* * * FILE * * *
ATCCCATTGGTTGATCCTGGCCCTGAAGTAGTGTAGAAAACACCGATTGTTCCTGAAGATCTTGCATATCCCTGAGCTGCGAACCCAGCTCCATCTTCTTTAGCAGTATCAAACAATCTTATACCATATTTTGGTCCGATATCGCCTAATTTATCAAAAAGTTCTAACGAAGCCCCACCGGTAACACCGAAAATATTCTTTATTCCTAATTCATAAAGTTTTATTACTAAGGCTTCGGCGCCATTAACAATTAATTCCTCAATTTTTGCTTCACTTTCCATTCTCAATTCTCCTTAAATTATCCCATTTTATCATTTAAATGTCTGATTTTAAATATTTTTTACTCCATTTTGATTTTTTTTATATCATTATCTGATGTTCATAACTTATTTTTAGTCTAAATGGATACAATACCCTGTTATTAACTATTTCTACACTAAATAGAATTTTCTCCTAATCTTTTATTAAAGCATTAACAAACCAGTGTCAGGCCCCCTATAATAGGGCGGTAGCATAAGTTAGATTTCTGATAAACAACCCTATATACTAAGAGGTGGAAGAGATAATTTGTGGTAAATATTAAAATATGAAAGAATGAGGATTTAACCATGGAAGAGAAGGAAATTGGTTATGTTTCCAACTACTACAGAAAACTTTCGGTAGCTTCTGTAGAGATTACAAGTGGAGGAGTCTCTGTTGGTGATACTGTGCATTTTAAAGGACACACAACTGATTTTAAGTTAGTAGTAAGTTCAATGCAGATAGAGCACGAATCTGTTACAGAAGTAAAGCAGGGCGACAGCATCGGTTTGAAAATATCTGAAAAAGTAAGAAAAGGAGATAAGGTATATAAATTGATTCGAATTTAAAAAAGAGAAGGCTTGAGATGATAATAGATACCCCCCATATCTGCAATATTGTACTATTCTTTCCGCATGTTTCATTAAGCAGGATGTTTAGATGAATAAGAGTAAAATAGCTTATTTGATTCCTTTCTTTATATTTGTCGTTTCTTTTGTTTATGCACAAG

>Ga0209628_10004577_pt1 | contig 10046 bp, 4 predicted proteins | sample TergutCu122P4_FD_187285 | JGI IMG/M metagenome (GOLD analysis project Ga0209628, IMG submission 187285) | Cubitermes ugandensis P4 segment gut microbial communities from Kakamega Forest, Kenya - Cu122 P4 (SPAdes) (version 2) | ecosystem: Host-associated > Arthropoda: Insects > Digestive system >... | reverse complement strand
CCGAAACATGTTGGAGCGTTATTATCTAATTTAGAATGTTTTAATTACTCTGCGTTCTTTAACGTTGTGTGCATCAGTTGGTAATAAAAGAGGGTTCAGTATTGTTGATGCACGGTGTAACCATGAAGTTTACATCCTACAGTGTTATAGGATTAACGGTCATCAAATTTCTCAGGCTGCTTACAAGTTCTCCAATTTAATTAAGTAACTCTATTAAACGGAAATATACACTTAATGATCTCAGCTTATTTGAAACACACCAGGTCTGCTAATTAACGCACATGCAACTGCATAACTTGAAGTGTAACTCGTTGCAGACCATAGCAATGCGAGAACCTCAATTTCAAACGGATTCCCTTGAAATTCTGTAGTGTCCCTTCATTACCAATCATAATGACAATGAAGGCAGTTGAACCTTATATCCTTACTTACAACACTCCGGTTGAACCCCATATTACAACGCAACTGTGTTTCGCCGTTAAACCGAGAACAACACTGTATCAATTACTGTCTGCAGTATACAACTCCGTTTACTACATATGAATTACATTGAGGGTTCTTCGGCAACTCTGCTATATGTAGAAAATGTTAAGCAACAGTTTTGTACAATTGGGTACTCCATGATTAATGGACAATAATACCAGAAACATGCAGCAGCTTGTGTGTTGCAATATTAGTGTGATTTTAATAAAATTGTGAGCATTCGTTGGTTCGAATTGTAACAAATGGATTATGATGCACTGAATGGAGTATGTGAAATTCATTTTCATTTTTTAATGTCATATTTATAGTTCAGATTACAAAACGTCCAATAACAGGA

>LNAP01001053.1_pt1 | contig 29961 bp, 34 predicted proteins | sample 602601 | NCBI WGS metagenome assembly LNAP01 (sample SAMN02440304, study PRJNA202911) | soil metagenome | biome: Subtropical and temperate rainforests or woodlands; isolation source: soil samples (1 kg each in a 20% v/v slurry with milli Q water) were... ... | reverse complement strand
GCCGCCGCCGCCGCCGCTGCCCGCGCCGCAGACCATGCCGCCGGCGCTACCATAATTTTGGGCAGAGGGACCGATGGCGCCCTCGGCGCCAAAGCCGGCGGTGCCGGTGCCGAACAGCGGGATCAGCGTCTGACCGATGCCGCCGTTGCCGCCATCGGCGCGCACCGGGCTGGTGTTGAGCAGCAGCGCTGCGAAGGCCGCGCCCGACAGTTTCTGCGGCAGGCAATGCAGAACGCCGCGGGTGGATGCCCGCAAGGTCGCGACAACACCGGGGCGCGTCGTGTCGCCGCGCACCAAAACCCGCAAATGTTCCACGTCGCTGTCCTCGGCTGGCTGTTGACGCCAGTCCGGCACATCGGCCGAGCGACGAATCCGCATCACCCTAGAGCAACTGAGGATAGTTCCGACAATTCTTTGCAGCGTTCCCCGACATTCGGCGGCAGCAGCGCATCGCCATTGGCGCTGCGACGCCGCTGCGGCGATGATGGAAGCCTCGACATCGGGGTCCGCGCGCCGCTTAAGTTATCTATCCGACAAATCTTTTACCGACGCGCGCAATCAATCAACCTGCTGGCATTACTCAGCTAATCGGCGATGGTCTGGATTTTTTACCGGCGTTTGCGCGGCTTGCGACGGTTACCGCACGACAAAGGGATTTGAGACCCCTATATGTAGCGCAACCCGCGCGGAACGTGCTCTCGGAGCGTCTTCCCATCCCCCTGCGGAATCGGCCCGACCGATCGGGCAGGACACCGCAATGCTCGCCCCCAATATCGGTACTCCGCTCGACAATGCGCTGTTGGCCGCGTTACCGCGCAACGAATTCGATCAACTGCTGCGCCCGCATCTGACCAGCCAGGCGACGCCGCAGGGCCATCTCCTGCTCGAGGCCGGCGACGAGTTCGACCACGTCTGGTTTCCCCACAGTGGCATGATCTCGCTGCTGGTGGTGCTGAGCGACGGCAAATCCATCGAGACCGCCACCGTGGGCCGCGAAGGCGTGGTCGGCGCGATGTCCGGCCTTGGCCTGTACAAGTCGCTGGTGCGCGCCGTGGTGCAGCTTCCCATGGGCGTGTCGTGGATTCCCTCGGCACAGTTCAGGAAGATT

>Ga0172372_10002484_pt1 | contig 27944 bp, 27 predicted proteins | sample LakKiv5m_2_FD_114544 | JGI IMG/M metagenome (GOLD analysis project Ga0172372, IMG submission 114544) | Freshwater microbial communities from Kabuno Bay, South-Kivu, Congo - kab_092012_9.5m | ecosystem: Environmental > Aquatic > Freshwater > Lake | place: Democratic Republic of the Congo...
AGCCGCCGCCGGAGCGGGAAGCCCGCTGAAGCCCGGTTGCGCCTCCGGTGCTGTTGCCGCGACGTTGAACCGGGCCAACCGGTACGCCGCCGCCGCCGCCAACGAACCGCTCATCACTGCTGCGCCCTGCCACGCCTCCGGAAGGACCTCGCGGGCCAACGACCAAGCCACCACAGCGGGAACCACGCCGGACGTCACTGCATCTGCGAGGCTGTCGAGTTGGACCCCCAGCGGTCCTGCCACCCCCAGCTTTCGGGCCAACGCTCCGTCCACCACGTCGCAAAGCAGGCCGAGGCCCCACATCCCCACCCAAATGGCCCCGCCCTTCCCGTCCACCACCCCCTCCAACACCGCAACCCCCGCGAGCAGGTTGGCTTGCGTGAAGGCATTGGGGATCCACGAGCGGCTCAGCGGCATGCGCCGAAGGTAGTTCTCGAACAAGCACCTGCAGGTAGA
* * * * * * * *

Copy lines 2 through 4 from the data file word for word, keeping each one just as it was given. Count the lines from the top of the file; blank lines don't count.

>Ga0209628_10004577_pt1 | contig 10046 bp, 4 predicted proteins | sample TergutCu122P4_FD_187285 | JGI IMG/M metagenome (GOLD analysis project Ga0209628, IMG submission 187285) | Cubitermes ugandensis P4 segment gut microbial communities from Kakamega Forest, Kenya - Cu122 P4 (SPAdes) (version 2) | ecosystem: Host-associated > Arthropoda: Insects > Digestive system >... | reverse complement strand
CCGAAACATGTTGGAGCGTTATTATCTAATTTAGAATGTTTTAATTACTCTGCGTTCTTTAACGTTGTGTGCATCAGTTGGTAATAAAAGAGGGTTCAGTATTGTTGATGCACGGTGTAACCATGAAGTTTACATCCTACAGTGTTATAGGATTAACGGTCATCAAATTTCTCAGGCTGCTTACAAGTTCTCCAATTTAATTAAGTAACTCTATTAAACGGAAATATACACTTAATGATCTCAGCTTATTTGAAACACACCAGGTCTGCTAATTAACGCACATGCAACTGCATAACTTGAAGTGTAACTCGTTGCAGACCATAGCAATGCGAGAACCTCAATTTCAAACGGATTCCCTTGAAATTCTGTAGTGTCCCTTCATTACCAATCATAATGACAATGAAGGCAGTTGAACCTTATATCCTTACTTACAACACTCCGGTTGAACCCCATATTACAACGCAACTGTGTTTCGCCGTTAAACCGAGAACAACACTGTATCAATTACTGTCTGCAGTATACAACTCCGTTTACTACATATGAATTACATTGAGGGTTCTTCGGCAACTCTGCTATATGTAGAAAATGTTAAGCAACAGTTTTGTACAATTGGGTACTCCATGATTAATGGACAATAATACCAGAAACATGCAGCAGCTTGTGTGTTGCAATATTAGTGTGATTTTAATAAAATTGTGAGCATTCGTTGGTTCGAATTGTAACAAATGGATTATGATGCACTGAATGGAGTATGTGAAATTCATTTTCATTTTTTAATGTCATATTTATAGTTCAGATTACAAAACGTCCAATAACAGGA

>LNAP01001053.1_pt1 | contig 29961 bp, 34 predicted proteins | sample 602601 | NCBI WGS metagenome assembly LNAP01 (sample SAMN02440304, study PRJNA202911) | soil metagenome | biome: Subtropical and temperate rainforests or woodlands; isolation source: soil samples (1 kg each in a 20% v/v slurry with milli Q water) were... ... | reverse complement strand